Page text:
As you explore the service, you can appreciate the site’s other design aspects. DC Universe Infinite’s website features the blue aesthetic the publisher typically uses to separate itself from its bright red rival. Backgrounds are now a clean white instead of a cool dark. When you first create a profile, your default picture is a grumpy, little Batman. From your profile page, you can use parental controls to set rating limits (more on that in a bit), as well as check out your favorites and reading history under “My DC.”
My DC also serves as a hub for your interactions with DC Universe’s enthusiastic community, but those features are now more spread across other parts of DC’s website rather than centralized in DC Universe Infinite. DC publishes news stories, hosts message boards for general chats, and provides an encyclopedia to brush up on DC history before you get into nerd arguments. If you, like me, want to read a detailed biography of Aquaman nemesis Black Manta, you can. But now you must click separate links to get to these explanations. The fastest way to educate yourself using DC Universe Infinite itself is by reading its storyline summaries, but those pages rely on links to separate relevant encyclopedia entries.
The last major online section is the shop where you can buy the expected hoodies and Funko Pop toys. You’ll occasionally see promotions tied to a recent movie or show. For instance, it’s always a great time to stock up on Birds of Prey merchandise. I wished I could purchase Blu-rays of some of the movies that weren’t available to stream on HBO Max. Sadly, they aren’t available. The shop is also a separate site, unlike CBS All Access which builds its store directly into the service.
DC Universe Infinite on Mobile
I tested DC Universe’s mobile app on an iPhone 11. You can customize the icon image on your phone’s home screen. This app makes the most vital sections (Comics, Search, My DC settings) constantly accessible in a bottom menu bar. Other sections (Community and Shop) are just a tap way filed under “More.”
The comic reader really shines on a portable device with its different viewing options for scrolling through panels yourself or letting guided autoplay take the wheel. You can download comics for offline viewing, and adjust options for image quality and Wi-Fi downloading to save storage space and bandwidth. Whereas Comixology only lets you download 50 comics at a time, and Marvel Unlimited limits you to 12, I downloaded dozens of DC comics during testing and found no upper limit. Note that you’ll still need to use the separate DC Comics mobile app to directly purchase comics.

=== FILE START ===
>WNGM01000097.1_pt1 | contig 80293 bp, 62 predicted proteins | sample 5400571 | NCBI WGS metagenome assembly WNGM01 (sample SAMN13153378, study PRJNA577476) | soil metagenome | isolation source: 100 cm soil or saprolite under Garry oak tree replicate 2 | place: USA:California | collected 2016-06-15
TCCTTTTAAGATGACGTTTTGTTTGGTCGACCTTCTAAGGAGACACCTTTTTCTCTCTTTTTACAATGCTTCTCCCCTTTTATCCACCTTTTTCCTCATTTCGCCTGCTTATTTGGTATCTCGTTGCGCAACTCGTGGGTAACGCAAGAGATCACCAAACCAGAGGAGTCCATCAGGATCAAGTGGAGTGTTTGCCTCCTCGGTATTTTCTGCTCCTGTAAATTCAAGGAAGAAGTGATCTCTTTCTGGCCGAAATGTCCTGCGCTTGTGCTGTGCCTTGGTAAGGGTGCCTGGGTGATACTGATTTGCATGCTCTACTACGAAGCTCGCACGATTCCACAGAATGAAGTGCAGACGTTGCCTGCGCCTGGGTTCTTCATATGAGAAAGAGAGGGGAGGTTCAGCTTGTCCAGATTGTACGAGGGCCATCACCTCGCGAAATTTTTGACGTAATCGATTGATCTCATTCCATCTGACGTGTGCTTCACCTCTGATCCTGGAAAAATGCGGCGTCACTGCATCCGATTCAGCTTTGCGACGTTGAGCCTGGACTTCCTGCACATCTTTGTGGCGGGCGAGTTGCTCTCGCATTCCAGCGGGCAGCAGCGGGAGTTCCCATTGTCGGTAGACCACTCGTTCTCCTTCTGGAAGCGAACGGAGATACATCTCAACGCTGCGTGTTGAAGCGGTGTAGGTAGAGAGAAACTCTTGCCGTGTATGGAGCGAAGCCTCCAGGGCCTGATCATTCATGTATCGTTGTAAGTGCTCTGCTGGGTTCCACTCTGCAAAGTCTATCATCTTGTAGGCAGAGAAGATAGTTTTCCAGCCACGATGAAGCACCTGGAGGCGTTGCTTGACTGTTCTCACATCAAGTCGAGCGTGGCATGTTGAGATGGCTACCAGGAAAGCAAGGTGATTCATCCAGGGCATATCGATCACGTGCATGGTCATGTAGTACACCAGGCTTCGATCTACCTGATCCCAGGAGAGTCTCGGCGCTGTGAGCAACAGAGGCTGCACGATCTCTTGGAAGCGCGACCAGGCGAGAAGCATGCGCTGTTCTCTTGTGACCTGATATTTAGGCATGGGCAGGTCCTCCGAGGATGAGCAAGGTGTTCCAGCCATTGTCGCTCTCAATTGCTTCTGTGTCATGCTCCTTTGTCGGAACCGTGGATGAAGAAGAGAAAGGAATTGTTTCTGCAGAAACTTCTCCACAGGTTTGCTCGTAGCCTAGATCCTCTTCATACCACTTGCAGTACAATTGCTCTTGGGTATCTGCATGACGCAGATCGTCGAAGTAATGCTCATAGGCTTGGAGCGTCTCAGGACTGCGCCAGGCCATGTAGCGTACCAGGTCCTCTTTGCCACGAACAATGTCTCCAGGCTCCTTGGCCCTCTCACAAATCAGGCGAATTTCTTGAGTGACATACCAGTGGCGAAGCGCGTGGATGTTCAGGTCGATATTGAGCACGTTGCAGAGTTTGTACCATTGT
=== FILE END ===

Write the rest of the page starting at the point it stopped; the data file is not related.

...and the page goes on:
You’d think that parents wouldn’t need to worry about keeping their kids safe on a comic book app starring Superman, but anyone who has followed DC for the past few decades knows the publisher loves to push its beloved all-ages superheroes characters into violent, grim, and gritty territory. As a result, there’s a lot to read on DC Universe Infinite that’s not appropriate for kids.
In the settings section, you can set up alerts that notify you if someone on your profile reads content above a certain age rating. Unfortunately, the feature doesn’t work right away and doesn’t actually block the content. You’ll just have to yell at your kid after the fact, if you catch them ogling Poison Ivy or Nightwing. You also can’t set up different accounts with different settings.
Not an Injustice
In theory, splitting up the old DC Universe makes sense. DC Universe Infinite becomes a superior comic book subscription app, while HBO Max beefs up with new DC shows and Snyder Cut movies. It’s not unlike reading Marvel comics on Marvel Unlimited and watching Marvel shows on Disney+.
In practice, though, DC Universe Infinite feels more niche than ever, even for someone like me who loves superheroes and honestly prefers DC to Marvel. Super fans of Super Friends will dig it, but there are better options for anyone with broader tastes. VRV is our Editors’ Choice for anime streaming services, and that subscription includes Crunchyroll’s anime shows and manga comics among other channels. Comixology is our Editors’ Choice for digital comics, with a subscription that lets you enjoy the entire medium, not just the output of one publisher.
The Bottom Line
With DC movies and TV shows moving to HBO Max, DC Universe Infinite reboots itself into a pure comic book subscription service. Although hardcore comics readers may appreciate the sharper focus, general audiences may find the dedicated service a tough sell.
DC Universe Infinite Specs
|Starting Price||$7.99 per month|